It is good to teach the little ones the importance of this type of physical disposition to maintain a conversation. That they learn to manage and predispose their body to communicative situations is part of learning active listening.

To teach active listening to children, the key is to do it by example

The key to active listening is for a child to feel that others are also listening carefully, with understanding, and with full empathy. If adults want children to learn to listen, it is a primary condition to do so by example.

To read aloud

How to talk so that children listen

One of the things that as parents you have to face is that your children do not listen to you, that is why it is so important to know how to speak so that the children listen.

For all this, if you want to know how to speak so that children listen, you speak to them at their level and that they look you in the eye. You could also very delicately grab their face by the chin just so they can see you when you speak to them and thus get their attention and listen to what you say.

The second piece of advice is to show them how and not just tell them.  For example, if you have to clean up the room, do not just tell them that you have to clean it up, but rather pick up the book that is on the floor. You pick it up and put it on the shelf, while you explain to them that the book goes on the shelf.

The third piece of advice if you want to speak so that children listen effectively is to use a few words when you give a command to the child. The fewer words you use the better since children are capable of paying attention but for short periods of time, for it is very important not to waste these short periods of time when the child attends to us, sometimes just by saying “the shoes” and the child comes to mind and realizes that he has to put on his shoes.

The fourth piece of advice is to leave the child a little note on those things that you have repeated to him a thousand times, what you recommend him to do or not to do, for example, what he should not do on the sofa.

The fifth piece of advice would be to have a little patience and wait for the child to understand what you have told him. Depending on his age, the child may take a little longer to understand what you are telling him. Sometimes it is good to mentally count to 10 to wait and see if the child has understood what you have told him.

The sixth piece of advice is to give the child the order in parts. By this, it is much easier to tell the child to put on your shoes and once the child has put on his shoes, you tell him to take his coat. This way it is much more effective to tell him everything at once, for example: Take your shoes and take your coat. Or make the mistake of saying something more generic like get ready that we have to go out since the child will not see it so clearly and will be distracted by other things.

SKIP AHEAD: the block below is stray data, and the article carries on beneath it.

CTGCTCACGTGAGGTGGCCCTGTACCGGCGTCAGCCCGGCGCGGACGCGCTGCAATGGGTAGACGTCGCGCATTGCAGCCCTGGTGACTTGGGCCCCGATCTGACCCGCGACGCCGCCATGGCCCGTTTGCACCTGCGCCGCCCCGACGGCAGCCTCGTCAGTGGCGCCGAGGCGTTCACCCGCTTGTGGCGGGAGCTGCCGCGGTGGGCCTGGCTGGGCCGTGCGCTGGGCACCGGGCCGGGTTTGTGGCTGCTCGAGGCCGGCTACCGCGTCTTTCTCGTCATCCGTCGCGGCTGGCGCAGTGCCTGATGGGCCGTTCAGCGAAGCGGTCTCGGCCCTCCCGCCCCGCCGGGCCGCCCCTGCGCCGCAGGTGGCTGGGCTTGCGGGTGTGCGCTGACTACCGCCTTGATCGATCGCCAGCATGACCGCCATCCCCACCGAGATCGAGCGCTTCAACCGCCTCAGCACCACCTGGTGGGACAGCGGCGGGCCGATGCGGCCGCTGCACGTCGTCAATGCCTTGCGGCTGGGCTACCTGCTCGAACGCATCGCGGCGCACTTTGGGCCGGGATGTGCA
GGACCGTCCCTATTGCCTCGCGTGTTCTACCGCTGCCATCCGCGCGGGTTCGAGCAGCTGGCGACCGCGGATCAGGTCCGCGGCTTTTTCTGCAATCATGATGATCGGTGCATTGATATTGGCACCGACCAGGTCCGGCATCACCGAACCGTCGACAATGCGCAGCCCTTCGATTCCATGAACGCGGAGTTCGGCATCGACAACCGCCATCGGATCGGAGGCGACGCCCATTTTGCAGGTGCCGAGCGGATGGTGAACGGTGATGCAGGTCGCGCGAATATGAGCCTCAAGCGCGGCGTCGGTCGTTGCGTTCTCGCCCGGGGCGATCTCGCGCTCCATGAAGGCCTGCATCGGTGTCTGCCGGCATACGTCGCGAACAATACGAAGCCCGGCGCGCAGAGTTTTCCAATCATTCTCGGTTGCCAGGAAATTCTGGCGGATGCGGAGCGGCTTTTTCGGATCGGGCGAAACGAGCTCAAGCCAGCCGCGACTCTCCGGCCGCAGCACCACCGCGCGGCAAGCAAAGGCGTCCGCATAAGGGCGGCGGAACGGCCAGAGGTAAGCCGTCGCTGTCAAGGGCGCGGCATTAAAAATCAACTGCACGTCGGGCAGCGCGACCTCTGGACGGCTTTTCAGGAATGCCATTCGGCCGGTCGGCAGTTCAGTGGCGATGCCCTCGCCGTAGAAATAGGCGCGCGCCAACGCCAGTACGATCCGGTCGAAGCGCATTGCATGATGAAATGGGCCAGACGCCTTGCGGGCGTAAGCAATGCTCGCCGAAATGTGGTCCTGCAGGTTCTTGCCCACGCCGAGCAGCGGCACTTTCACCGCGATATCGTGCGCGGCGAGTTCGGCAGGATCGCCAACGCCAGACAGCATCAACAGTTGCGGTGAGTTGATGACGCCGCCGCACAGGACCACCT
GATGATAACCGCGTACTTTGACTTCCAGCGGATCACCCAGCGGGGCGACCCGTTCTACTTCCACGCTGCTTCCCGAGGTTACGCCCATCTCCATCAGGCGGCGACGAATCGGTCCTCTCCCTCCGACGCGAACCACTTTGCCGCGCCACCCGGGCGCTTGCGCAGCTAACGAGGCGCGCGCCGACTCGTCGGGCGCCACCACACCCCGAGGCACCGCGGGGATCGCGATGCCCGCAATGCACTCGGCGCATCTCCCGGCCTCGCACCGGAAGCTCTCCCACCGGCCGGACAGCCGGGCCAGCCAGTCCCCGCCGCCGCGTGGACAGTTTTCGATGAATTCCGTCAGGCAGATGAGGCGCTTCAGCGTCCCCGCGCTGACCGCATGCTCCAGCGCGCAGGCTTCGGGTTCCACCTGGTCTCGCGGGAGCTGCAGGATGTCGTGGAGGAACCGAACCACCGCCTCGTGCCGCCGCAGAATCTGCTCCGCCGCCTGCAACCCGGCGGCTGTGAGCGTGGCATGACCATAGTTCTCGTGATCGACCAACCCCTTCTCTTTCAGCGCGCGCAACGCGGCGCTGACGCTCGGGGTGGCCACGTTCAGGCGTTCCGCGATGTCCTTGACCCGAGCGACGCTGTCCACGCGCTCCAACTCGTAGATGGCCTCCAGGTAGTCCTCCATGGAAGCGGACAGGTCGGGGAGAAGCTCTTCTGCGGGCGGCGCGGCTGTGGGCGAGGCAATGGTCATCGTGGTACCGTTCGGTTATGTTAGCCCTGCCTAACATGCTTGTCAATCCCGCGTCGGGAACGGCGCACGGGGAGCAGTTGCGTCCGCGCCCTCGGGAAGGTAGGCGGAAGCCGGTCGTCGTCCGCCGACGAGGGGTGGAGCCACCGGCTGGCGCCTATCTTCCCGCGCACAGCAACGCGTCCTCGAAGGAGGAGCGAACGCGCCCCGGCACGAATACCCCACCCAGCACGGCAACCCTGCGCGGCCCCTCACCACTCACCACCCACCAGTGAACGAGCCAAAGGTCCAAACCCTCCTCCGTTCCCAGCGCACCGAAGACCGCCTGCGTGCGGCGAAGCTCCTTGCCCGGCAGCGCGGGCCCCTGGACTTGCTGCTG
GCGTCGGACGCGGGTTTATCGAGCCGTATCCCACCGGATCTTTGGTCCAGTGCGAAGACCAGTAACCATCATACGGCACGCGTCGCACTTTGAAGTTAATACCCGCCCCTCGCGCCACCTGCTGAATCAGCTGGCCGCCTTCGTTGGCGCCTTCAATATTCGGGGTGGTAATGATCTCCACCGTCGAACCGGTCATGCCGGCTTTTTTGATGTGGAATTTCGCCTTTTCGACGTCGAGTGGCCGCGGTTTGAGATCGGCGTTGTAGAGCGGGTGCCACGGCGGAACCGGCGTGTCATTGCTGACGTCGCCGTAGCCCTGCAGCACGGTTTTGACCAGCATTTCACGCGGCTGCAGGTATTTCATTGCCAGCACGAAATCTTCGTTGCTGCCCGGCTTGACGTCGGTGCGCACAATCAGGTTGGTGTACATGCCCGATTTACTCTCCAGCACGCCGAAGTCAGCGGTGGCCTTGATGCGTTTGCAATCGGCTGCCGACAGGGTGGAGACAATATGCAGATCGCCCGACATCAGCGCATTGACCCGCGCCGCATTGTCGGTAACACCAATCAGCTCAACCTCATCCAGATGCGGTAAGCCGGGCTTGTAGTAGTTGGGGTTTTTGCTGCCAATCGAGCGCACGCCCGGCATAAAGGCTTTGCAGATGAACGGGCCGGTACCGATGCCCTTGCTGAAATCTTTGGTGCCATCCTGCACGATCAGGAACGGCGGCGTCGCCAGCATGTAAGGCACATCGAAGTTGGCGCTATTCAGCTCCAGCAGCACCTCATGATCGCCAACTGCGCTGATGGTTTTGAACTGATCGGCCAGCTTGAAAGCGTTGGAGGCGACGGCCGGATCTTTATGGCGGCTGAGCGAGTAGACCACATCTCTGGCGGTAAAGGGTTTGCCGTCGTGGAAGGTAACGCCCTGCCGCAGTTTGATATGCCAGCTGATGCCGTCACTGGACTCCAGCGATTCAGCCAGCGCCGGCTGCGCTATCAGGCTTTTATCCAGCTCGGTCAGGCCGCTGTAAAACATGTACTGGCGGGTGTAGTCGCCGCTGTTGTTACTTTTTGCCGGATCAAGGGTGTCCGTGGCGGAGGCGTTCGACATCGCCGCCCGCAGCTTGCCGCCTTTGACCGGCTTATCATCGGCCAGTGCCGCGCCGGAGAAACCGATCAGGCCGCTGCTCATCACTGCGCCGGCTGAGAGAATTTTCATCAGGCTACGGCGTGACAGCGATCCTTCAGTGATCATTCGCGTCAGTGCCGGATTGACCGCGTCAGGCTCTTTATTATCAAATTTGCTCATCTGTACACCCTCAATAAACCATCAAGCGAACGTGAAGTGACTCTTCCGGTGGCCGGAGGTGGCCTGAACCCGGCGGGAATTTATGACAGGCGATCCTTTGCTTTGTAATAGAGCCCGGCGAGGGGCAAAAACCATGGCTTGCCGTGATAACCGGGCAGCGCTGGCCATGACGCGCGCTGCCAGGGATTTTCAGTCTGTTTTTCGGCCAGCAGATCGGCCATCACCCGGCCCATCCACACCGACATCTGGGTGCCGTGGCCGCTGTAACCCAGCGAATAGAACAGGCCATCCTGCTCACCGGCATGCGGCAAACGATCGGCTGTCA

The seventh tip is to involve the child with everything that is daily life in this way the child will feel much more valued, much more integrated, and much more important. For example, you plan to go to the supermarket, tell the child we have to go to the supermarket. To make him participate in this activity is much more effective than picking up the child and taking him to the supermarket without saying anything. By getting involved in the activity, each one can have a task, such as helping to put the food in the shopping cart.

If you want to improve your children’s active listening, create the right moment for them to listen to you. If the child is crying and upset, you should first help them to calm down and then you could hope you listen to them.

Thus, when a child speaks, the same thing that is asked of him should be done by adults. In other words, parents and teachers should put aside the mobile phone, the computer, stress, and obligations and should look the child in the eye to listen actively.

————————————————————————————————————————————–                                                          Author Bio

Name – Archana Agarwal

Bio – Archana Agarwal is a Postgraduate in International Management from the University of  Strathclyde, Scotland, an Entrepreneur, a proud mother to a 7-year-old, and Founder- CEO of Aark Learnings a leading online educational platform that provides skill-based holistic education and  online stem classes for kids which help in their growth and overall development.